Sessions Says Virginia Attack May Be a Hate Crime, But State Might Take Lead

Attorney General Jeff Sessions speaks during an event at the Department of Justice on August 4. Sessions said during a speech on Friday that the Department of Justice will no longer issue guidance memos, which had been used to create sweeping new rules. Alex Wong/Getty

Updated | The Department of Justice could prosecute the car attack on counterprotesters in Charlottesville, Virginia, as a hate crime, Attorney General Jeff Sessions said Wednesday.

Speaking on Wednesday with NBC News, Sessions said, "It very well could be a civil rights violation or a hate crime, and there might be other charges that could be brought." He continued, "So we are working it intensely on the assumption we may well might want to prosecute him. We're also working with the state and local authorities that clearly have jurisdiction too. And often they're the ones that have the best charges."

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On August 12, white nationalists, neo-Nazis, the Ku Klux Klan and members of the "alt-right" gathered in Charlottesville for what they called the Unite the Right rally, in part to oppose the moving of a Confederate statue. Those protesters clashed with counterprotesters, and an alleged white supremacist is suspected of driving a car into a crowd of counterprotesters, killing a woman named Heather Heyer.

Sessions also told NBC News, "We'll work with the state and locals and then decide, in a collaborative way, to see what the best charges will be. One of the worst things you can do is get into some sort of fight over jurisdiction and try to snatch a case from another jurisdiction. The right and professional thing to do is work together and to make an honest and objective decision about whether the right place is to bring the case."

The attorney general had previously said the incident "does meet the definition of domestic terrorism." Those comments on Monday had gone farther at the time than those of President Donald Trump, who in initial remarks blamed "many sides" for the violence. The president later made a more forceful condemnation of the white supremacist groups in Charlottesville, before blaming "both sides" again, on Tuesday.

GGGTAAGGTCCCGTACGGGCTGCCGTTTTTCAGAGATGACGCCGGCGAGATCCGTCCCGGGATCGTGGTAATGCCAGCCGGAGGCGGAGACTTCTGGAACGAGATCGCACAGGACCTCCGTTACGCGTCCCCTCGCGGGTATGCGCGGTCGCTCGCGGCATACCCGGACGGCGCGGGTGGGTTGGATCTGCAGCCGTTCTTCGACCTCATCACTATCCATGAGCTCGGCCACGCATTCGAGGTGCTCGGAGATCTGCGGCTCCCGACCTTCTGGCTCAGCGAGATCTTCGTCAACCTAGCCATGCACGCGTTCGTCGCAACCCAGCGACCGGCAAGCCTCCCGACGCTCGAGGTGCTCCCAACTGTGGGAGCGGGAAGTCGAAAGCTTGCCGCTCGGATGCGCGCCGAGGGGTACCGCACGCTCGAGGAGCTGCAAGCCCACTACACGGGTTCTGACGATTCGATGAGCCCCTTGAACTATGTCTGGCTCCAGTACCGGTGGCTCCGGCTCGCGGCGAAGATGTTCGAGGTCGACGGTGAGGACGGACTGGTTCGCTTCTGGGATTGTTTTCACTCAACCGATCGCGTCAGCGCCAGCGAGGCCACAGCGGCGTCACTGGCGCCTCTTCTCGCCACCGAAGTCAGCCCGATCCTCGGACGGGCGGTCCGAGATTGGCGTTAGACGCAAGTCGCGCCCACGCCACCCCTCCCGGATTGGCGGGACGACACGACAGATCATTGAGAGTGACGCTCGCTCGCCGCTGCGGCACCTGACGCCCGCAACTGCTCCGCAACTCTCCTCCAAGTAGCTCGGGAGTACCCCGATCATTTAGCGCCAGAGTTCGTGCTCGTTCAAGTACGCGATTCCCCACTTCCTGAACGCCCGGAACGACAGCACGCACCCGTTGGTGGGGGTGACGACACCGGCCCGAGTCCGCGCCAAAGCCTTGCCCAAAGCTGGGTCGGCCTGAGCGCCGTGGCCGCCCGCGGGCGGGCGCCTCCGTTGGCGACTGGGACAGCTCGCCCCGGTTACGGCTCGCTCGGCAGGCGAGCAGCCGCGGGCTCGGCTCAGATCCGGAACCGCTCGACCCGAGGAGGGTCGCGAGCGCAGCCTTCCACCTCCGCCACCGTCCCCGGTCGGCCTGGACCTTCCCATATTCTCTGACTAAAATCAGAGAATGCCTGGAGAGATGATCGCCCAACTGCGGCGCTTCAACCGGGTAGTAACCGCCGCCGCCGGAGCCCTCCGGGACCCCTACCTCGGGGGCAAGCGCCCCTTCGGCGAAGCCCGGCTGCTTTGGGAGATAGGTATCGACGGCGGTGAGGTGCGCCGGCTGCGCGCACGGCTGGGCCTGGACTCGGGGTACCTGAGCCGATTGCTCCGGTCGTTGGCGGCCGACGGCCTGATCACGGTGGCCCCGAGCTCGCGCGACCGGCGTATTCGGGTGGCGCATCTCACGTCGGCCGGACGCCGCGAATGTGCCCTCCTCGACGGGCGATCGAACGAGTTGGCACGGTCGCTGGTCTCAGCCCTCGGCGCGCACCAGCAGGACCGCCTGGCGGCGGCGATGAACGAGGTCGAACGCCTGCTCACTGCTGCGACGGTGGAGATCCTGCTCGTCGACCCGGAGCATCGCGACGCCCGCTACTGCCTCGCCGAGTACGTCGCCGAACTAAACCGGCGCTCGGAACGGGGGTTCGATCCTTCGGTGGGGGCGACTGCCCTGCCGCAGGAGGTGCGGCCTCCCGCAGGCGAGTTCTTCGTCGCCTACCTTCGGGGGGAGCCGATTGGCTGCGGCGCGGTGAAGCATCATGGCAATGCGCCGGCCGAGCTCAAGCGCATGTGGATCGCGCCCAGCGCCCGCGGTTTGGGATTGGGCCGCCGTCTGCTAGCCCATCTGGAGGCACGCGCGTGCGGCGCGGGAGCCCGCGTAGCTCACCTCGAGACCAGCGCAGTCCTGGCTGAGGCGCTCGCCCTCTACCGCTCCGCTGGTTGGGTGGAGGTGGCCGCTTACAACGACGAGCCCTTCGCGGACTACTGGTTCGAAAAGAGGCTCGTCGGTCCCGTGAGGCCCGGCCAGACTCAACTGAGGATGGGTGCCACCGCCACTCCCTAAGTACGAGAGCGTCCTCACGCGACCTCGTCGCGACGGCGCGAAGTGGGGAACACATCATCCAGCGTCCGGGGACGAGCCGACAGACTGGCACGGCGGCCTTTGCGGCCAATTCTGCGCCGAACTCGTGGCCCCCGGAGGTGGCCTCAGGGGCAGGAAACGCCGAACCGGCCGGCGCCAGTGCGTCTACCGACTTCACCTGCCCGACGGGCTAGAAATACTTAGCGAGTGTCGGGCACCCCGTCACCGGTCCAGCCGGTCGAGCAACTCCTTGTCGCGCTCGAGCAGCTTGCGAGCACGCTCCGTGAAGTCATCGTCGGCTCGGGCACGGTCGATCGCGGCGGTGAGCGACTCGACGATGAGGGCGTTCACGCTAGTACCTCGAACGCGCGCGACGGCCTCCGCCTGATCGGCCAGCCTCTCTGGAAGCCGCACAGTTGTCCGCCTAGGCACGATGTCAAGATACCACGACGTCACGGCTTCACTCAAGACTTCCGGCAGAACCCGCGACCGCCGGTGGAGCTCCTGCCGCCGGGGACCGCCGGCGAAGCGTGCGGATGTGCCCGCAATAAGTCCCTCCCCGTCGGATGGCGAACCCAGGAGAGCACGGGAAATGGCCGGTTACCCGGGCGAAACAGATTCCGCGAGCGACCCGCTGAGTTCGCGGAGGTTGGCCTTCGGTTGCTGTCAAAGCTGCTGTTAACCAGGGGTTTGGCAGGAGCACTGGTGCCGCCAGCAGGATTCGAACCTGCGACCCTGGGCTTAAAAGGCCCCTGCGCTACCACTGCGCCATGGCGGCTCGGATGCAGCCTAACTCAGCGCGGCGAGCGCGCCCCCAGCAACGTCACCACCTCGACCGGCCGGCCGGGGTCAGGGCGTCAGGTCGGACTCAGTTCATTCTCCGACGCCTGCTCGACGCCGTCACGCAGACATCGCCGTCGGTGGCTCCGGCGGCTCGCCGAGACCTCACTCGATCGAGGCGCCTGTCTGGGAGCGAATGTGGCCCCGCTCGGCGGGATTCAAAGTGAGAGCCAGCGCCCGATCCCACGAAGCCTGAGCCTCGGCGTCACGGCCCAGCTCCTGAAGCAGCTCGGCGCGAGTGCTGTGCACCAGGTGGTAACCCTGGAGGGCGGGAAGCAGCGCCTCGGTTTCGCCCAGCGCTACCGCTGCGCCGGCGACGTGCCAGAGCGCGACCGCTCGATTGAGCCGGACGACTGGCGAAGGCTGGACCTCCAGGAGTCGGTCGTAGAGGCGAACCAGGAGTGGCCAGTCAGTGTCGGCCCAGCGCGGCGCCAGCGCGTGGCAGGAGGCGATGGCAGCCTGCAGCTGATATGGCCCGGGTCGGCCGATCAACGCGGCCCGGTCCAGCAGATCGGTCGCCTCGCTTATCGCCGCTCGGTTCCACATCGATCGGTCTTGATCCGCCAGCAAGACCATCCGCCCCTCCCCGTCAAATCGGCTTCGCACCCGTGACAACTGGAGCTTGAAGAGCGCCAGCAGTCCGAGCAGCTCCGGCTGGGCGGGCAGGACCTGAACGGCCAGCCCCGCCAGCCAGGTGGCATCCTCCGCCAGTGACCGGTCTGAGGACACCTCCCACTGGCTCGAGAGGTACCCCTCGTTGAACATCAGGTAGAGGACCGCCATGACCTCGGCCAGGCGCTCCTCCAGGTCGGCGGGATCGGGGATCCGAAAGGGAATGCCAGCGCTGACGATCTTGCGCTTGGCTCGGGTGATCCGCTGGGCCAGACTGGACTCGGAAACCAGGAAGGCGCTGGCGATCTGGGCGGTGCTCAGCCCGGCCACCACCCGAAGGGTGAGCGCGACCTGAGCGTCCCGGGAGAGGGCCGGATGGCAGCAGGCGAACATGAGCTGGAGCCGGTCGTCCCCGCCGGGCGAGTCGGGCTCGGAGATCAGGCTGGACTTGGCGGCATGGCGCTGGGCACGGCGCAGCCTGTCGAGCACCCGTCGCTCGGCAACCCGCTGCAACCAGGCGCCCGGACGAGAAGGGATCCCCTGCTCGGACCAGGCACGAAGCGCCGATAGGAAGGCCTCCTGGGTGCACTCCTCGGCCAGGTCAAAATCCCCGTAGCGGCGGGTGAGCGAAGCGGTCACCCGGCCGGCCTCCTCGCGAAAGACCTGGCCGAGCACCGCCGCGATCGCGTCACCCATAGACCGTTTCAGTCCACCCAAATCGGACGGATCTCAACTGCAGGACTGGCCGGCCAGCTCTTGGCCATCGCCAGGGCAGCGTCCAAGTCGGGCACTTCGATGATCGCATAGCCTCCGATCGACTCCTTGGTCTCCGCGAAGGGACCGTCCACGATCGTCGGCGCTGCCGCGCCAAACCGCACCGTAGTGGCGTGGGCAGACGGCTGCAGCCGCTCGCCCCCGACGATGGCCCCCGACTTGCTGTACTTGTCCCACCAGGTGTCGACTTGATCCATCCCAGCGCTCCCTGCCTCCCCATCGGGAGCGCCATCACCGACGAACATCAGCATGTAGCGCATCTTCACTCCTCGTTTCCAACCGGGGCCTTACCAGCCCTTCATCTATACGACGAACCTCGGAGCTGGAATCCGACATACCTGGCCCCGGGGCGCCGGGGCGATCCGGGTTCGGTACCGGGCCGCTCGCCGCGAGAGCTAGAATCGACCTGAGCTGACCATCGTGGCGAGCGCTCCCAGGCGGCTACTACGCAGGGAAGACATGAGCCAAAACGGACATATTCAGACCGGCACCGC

The federal hate crime law protects people from crimes committed based on a victim's actual or perceived race, color, religion, national origin, gender, sexual orientation, gender identity and disability.

Even though the group that the Charlottesville suspect is alleged to have attacked seems to have included people from various demographic groups, federal prosecutors could argue that the suspect believed those people belonged to one group and targeted them because of that perception, according to Jack McDevitt, director of Northeastern University's Institute on Race and Justice and the co-author of several books on hate crimes."You don't have to be a member of a particular group to be subject to a hate crime, if you're perceived to be [from that group]," he says. The fact that the suspect appears to have been open about his white-supremacist beliefs could help with a hate-crime prosecution, McDevitt adds.

Federal authorities could also decide to let state prosecutors handle the case based on the local hate crime or civil rights laws. McDevitt points out that some states cover political affiliation in those laws, such as West Virginia. That does not appear to be the case in Virginia, but the hate crime law there does cover acts "committed for the purpose of restraining that person from exercising his rights under the Constitution or laws of this commonwealth or of the United States." The U.S. constitution grants the right to assembly, as the counter-protesters in Charlottesville were doing at the time of the incident.

In Virginia, commonwealth's attorneys independent of the state attorney general are responsible for prosecuting crimes. Warner "Dave" Chapman, the commonwealth's attorney for the city of Charlottesville, was not immediately available to comment on Wednesday. That attorney, with local law enforcement, is leading the investigation into the Charlottesville case, according to a spokesman for the state attorney general.

Trump and Sessions met on Monday following a period of tension between the pair. In July, the president on several occasions said he would not have appointed Sessions attorney general if he knew Sessions would recuse himself from investigations regarding the Trump campaign. Trump referred to Sessions as "beleaguered" and, when asked about the future of Sessions in his administration, said, "We'll see what happens." New FBI Director Christopher Wray also attended the meeting on Monday.

Sessions, a former senator from Alabama, has come under scrutiny from civil rights advocates. But the attorney general said in a speech in June, "The Trump administration and the Department of Justice are committed to reducing violent crime and making America safe. As you know, hate crimes are violent crimes. No person should have to fear being violently attacked because of who they are, what they believe or how they worship." In February, he established a task force with a subcommittee focused on hate crimes.

This article has been updated to reflect that a commonwealth's​ attorney, not the state attorney general, is leading the Charlottesville investigation.